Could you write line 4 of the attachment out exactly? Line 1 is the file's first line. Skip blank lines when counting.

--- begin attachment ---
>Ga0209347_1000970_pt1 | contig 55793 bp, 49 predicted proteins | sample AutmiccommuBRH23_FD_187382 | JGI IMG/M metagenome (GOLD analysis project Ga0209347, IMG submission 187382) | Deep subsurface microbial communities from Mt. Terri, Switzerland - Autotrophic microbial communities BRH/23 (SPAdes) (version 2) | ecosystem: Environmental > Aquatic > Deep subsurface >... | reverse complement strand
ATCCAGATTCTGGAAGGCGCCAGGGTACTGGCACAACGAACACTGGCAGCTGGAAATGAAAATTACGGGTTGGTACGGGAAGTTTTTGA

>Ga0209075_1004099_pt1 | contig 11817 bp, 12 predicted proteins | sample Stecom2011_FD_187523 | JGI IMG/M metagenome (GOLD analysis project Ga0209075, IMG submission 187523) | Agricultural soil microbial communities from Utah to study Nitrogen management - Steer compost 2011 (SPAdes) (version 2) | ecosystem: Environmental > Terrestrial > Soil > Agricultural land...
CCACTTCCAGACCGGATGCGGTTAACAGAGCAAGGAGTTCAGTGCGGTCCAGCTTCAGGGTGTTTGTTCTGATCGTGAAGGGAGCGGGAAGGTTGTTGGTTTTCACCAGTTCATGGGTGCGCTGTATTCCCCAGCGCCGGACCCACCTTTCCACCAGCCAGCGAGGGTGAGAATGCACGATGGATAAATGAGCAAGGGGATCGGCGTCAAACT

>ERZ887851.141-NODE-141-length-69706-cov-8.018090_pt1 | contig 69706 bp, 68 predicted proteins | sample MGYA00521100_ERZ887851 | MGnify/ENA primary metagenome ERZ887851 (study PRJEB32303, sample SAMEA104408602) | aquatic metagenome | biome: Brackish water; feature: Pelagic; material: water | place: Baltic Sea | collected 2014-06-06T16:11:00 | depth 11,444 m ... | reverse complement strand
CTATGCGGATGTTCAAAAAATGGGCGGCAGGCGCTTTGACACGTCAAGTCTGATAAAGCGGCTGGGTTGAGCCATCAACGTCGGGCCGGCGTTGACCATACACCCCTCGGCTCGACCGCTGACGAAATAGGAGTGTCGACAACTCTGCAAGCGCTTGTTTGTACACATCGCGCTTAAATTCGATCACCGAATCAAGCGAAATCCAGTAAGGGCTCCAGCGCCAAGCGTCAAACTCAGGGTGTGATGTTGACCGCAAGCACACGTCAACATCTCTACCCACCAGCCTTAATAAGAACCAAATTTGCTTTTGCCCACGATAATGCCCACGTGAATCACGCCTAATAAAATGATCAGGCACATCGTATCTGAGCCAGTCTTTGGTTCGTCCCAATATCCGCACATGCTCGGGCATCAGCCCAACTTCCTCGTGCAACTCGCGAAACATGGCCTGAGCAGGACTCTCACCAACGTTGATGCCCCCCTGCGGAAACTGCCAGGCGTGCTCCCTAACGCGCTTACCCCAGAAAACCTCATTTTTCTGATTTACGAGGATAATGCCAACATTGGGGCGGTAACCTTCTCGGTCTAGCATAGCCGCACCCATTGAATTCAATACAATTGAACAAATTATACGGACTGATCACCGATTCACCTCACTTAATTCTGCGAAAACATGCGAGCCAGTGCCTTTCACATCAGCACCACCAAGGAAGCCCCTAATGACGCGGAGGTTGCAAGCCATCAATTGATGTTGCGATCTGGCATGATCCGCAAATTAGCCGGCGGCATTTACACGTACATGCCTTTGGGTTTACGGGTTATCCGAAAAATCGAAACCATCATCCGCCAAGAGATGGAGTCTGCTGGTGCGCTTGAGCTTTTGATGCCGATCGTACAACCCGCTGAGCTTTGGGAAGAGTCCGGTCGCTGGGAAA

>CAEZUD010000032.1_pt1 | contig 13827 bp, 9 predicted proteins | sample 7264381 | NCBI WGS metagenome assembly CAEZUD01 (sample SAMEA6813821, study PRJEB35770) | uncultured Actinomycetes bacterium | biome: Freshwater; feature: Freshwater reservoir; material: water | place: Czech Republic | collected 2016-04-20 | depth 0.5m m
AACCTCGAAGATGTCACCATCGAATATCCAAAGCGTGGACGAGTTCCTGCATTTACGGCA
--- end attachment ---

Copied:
CCACTTCCAGACCGGATGCGGTTAACAGAGCAAGGAGTTCAGTGCGGTCCAGCTTCAGGGTGTTTGTTCTGATCGTGAAGGGAGCGGGAAGGTTGTTGGTTTTCACCAGTTCATGGGTGCGCTGTATTCCCCAGCGCCGGACCCACCTTTCCACCAGCCAGCGAGGGTGAGAATGCACGATGGATAAATGAGCAAGGGGATCGGCGTCAAACT